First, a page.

Carrie Fisher Could Tell Stories, But They Might Kill You 

Actress-Memoirist Retools "Wishful Drinking" for HBO

Thursday, Dec 9 2010

Wishful Drinking, Carrie Fisher's one-woman show-turned-book-turned–one-woman show, premieres as a feature-length concert film this week on HBO. The Weekly talked to the actress-memoirist about crafting confessionals as entertainment, and why she's less than thrilled to be the object of sexual fantasies of Star Wars fans.

L.A. WEEKLY: You have so many stories, your work could be thought of as an ongoing memoir, to which you're adding and subtracting indefinitely.

CARRIE FISHER: Yeah. It's kind of like a morphing ... [pauses, then makes highly exaggerated purging noise]. I'm trying — not trying. I am writing another book, and it's going through stories and seeing which one would ... well, I don't want to upset anyone, so you have to watch out for that.

click to enlarge Killer oversharing: Carrie Fisher in Wishful Drinking
  • Killer oversharing: Carrie Fisher in Wishful Drinking

So do you wait until people are dead to tell the really good stories?

Unless I want to kill them, yeah. There's some I'll never tell. No amount of time will get some [people] comfortable on some of the stories. I have pounds of acid stories. Unfortunately, they involve other people. I don't think they would cause great joy in the land. Usually the stuff I talk about is already out. And once it's out, then it's public domain.

I was surprised that one of my favorite stories from the book Wishful Drinking didn't make it into the HBO special: the one about Cary Grant and LSD.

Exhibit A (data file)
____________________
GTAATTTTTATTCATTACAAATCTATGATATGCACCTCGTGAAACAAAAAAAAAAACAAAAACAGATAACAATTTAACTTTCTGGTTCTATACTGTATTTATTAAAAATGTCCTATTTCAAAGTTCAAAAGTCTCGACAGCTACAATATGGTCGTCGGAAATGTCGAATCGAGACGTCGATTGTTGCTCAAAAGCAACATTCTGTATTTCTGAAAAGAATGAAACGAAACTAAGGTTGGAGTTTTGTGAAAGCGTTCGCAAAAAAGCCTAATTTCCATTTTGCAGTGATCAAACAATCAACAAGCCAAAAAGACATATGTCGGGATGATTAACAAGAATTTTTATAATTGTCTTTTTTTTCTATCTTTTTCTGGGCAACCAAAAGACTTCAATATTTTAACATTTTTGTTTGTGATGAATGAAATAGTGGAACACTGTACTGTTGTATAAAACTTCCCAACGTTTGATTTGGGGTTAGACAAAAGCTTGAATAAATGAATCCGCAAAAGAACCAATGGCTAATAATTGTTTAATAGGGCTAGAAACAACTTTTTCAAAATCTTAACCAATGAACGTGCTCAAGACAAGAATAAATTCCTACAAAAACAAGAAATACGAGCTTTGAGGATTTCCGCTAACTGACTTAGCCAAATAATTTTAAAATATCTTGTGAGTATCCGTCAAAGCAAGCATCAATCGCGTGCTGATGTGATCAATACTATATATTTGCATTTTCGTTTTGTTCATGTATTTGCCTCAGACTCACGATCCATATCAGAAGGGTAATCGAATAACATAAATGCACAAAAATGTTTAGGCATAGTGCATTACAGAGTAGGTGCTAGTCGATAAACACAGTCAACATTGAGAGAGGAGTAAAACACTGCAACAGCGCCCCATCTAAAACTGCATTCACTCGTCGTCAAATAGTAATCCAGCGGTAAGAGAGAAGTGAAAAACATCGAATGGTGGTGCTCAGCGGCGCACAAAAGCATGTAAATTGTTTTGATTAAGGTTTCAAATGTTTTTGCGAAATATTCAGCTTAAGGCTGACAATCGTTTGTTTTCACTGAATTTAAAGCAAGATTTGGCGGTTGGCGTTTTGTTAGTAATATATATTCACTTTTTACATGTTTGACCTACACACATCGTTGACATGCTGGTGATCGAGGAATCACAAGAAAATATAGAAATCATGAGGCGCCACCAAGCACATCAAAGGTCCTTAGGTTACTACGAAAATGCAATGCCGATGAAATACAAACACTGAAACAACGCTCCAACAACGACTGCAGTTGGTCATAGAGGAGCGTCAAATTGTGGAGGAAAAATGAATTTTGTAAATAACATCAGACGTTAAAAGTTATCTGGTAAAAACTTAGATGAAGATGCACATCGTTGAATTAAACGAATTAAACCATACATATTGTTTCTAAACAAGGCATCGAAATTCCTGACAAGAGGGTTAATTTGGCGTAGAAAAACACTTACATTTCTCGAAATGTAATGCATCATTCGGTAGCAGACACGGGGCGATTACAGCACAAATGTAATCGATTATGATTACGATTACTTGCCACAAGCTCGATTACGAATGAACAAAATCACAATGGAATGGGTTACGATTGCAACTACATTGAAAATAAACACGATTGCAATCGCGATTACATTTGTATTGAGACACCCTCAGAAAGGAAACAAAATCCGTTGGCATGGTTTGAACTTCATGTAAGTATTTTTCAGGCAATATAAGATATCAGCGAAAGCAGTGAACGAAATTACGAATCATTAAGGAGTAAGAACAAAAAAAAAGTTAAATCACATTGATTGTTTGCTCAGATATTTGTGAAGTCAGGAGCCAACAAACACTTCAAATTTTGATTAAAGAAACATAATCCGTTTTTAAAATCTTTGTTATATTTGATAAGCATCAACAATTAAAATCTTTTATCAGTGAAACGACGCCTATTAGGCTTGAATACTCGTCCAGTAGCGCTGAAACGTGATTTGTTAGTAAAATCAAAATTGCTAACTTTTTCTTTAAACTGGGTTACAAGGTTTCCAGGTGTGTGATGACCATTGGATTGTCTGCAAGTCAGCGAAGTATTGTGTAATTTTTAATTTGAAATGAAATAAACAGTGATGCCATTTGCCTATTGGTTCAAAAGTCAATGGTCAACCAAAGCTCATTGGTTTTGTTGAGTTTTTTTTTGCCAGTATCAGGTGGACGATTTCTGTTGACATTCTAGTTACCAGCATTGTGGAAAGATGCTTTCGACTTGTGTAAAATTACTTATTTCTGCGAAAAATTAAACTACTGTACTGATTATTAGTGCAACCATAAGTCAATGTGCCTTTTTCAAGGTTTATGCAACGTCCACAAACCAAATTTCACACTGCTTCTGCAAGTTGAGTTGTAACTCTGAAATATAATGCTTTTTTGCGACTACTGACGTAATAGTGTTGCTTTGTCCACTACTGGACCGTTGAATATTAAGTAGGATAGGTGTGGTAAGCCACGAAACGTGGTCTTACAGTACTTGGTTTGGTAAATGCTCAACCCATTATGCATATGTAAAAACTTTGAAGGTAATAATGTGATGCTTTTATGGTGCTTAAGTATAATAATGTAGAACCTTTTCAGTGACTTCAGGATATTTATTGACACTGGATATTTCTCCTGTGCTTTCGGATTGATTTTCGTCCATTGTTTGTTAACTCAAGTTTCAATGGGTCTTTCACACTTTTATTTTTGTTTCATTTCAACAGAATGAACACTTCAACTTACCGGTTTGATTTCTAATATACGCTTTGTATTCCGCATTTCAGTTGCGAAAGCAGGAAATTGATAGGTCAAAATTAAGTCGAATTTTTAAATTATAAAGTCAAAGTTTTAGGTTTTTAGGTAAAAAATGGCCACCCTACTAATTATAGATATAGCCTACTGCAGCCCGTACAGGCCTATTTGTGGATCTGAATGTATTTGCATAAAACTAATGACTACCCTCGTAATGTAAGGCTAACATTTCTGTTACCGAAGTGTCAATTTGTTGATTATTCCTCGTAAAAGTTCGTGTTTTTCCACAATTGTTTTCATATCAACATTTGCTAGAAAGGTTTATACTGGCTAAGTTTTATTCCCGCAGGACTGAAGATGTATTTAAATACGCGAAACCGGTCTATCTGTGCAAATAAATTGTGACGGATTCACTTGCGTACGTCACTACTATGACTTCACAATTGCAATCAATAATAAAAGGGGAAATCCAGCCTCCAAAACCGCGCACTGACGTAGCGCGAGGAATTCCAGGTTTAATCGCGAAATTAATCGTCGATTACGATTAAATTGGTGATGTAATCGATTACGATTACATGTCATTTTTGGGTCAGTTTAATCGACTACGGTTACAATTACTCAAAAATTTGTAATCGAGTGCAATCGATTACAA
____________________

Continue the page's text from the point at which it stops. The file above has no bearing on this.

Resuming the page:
Actually, the book was based on the [one-woman] show, and I expanded it — there was not enough material there for a book, so I added stuff like Cary Grant — I don't think that was ever really in the show, maybe for a little while in L.A. It's a long story. It just ended up being what would work in terms of flow. Not making the drug section break the back of the movie section, [or] the mental illness section. It had to be balanced.

Have your rules about what to disclose, and what stories to tell, changed over the years?

No! Don't want to upset people. You can't imagine what I leave out of this shit! This is like the PG version. There are details that would not be appropriate, that actually don't relate to anyone but me — I could actually probably do a whole act on mental illness and the ins and outs of shock treatment and psychotic breaks and what-have-you. But I don't know that that is an entertainment. That is rubber-necking.

Would you ever do anything that was confessional that didn't also make fun of the dark stuff?

I love the blend. The real alchemy is to take something such as waking up with a dead friend, losing your mind, overdosing ... for me I would rather try to make those things funny, and understandable, and relatable. Otherwise, we're just going to sit around and you're going to circle the drain with me. Not that that's a sport that Americans don't enjoy.

One thing that made the cut is some very funny stuff about how the Slave Leia metal bikini from The Return of the Jedi made you a sex symbol.